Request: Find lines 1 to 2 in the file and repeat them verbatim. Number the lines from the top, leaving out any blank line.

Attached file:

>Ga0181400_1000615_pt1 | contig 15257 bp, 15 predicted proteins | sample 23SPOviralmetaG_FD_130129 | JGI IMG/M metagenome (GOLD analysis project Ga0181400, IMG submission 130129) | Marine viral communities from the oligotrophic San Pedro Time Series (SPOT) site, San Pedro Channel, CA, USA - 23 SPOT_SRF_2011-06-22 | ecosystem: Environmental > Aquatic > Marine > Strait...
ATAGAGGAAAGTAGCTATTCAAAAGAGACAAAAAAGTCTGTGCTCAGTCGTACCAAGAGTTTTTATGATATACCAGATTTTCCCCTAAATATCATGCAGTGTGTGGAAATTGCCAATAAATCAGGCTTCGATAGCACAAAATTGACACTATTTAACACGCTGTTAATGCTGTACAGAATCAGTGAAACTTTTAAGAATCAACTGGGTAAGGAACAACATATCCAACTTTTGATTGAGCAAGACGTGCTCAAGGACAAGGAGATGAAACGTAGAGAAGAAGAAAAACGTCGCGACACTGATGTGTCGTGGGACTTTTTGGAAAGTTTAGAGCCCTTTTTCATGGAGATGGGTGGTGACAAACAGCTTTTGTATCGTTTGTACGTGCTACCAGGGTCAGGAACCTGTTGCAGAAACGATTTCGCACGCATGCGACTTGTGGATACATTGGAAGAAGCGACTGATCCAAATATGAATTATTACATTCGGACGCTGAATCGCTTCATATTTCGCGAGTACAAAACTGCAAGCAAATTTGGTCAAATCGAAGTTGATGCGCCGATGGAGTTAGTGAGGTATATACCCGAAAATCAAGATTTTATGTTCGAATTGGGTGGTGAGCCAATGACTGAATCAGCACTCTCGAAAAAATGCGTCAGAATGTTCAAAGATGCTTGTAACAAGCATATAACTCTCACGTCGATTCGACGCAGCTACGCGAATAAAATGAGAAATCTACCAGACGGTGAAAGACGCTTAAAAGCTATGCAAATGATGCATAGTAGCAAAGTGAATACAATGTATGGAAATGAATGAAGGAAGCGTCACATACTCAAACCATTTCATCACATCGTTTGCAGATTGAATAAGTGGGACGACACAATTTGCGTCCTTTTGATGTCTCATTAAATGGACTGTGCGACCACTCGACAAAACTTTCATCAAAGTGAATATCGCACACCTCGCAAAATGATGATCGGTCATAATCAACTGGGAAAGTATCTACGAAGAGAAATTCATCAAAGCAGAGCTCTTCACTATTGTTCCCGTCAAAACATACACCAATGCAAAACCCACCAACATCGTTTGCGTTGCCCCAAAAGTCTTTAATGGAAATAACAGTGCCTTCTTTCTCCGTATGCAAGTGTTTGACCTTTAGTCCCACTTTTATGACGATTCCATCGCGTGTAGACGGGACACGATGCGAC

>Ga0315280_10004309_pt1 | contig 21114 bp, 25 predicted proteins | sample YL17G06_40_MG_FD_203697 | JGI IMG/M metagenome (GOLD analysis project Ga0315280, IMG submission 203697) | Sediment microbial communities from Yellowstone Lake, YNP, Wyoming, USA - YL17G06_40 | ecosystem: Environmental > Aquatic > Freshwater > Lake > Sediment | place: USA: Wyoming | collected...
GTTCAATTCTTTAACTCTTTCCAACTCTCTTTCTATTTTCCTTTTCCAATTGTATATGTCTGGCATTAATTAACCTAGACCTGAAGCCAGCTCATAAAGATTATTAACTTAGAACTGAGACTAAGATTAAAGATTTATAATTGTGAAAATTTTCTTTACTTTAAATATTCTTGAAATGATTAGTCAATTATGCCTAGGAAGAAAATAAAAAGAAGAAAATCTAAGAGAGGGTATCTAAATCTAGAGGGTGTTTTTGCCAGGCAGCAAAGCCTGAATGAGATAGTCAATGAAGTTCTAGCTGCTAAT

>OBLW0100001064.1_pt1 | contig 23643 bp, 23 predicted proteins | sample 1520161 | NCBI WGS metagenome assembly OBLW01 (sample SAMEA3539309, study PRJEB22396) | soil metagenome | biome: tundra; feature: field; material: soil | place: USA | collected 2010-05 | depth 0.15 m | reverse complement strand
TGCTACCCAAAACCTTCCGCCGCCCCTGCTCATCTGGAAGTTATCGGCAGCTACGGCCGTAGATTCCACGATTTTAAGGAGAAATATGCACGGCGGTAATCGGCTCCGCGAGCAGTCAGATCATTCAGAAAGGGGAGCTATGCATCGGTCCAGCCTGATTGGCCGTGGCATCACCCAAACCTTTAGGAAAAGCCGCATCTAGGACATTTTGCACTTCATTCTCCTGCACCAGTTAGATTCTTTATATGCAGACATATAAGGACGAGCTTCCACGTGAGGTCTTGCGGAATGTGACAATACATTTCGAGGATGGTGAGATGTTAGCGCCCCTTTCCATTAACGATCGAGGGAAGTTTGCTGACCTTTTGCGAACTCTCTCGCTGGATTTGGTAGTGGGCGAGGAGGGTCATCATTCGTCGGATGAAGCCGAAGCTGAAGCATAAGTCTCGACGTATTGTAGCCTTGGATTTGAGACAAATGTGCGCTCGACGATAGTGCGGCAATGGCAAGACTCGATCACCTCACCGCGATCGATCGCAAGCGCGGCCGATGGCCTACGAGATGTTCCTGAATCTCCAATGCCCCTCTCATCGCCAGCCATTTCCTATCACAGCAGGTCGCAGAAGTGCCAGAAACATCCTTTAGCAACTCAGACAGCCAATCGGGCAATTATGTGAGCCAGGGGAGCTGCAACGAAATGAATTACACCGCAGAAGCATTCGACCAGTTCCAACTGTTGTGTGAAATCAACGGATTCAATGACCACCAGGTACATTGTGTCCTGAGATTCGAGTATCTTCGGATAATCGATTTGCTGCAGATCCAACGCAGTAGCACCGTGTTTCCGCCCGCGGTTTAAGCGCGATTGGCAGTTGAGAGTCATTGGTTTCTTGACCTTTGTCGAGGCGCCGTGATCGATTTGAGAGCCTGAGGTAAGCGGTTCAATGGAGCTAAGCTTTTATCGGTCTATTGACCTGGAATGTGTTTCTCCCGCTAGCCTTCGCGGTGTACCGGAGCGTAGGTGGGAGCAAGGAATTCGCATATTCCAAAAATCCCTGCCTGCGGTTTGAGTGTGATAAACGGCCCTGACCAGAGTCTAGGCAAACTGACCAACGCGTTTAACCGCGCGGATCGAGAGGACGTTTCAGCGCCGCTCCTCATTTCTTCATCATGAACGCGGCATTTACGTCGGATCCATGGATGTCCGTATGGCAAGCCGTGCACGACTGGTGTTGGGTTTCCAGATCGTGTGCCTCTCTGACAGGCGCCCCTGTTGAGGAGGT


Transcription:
>Ga0181400_1000615_pt1 | contig 15257 bp, 15 predicted proteins | sample 23SPOviralmetaG_FD_130129 | JGI IMG/M metagenome (GOLD analysis project Ga0181400, IMG submission 130129) | Marine viral communities from the oligotrophic San Pedro Time Series (SPOT) site, San Pedro Channel, CA, USA - 23 SPOT_SRF_2011-06-22 | ecosystem: Environmental > Aquatic > Marine > Strait...
ATAGAGGAAAGTAGCTATTCAAAAGAGACAAAAAAGTCTGTGCTCAGTCGTACCAAGAGTTTTTATGATATACCAGATTTTCCCCTAAATATCATGCAGTGTGTGGAAATTGCCAATAAATCAGGCTTCGATAGCACAAAATTGACACTATTTAACACGCTGTTAATGCTGTACAGAATCAGTGAAACTTTTAAGAATCAACTGGGTAAGGAACAACATATCCAACTTTTGATTGAGCAAGACGTGCTCAAGGACAAGGAGATGAAACGTAGAGAAGAAGAAAAACGTCGCGACACTGATGTGTCGTGGGACTTTTTGGAAAGTTTAGAGCCCTTTTTCATGGAGATGGGTGGTGACAAACAGCTTTTGTATCGTTTGTACGTGCTACCAGGGTCAGGAACCTGTTGCAGAAACGATTTCGCACGCATGCGACTTGTGGATACATTGGAAGAAGCGACTGATCCAAATATGAATTATTACATTCGGACGCTGAATCGCTTCATATTTCGCGAGTACAAAACTGCAAGCAAATTTGGTCAAATCGAAGTTGATGCGCCGATGGAGTTAGTGAGGTATATACCCGAAAATCAAGATTTTATGTTCGAATTGGGTGGTGAGCCAATGACTGAATCAGCACTCTCGAAAAAATGCGTCAGAATGTTCAAAGATGCTTGTAACAAGCATATAACTCTCACGTCGATTCGACGCAGCTACGCGAATAAAATGAGAAATCTACCAGACGGTGAAAGACGCTTAAAAGCTATGCAAATGATGCATAGTAGCAAAGTGAATACAATGTATGGAAATGAATGAAGGAAGCGTCACATACTCAAACCATTTCATCACATCGTTTGCAGATTGAATAAGTGGGACGACACAATTTGCGTCCTTTTGATGTCTCATTAAATGGACTGTGCGACCACTCGACAAAACTTTCATCAAAGTGAATATCGCACACCTCGCAAAATGATGATCGGTCATAATCAACTGGGAAAGTATCTACGAAGAGAAATTCATCAAAGCAGAGCTCTTCACTATTGTTCCCGTCAAAACATACACCAATGCAAAACCCACCAACATCGTTTGCGTTGCCCCAAAAGTCTTTAATGGAAATAACAGTGCCTTCTTTCTCCGTATGCAAGTGTTTGACCTTTAGTCCCACTTTTATGACGATTCCATCGCGTGTAGACGGGACACGATGCGAC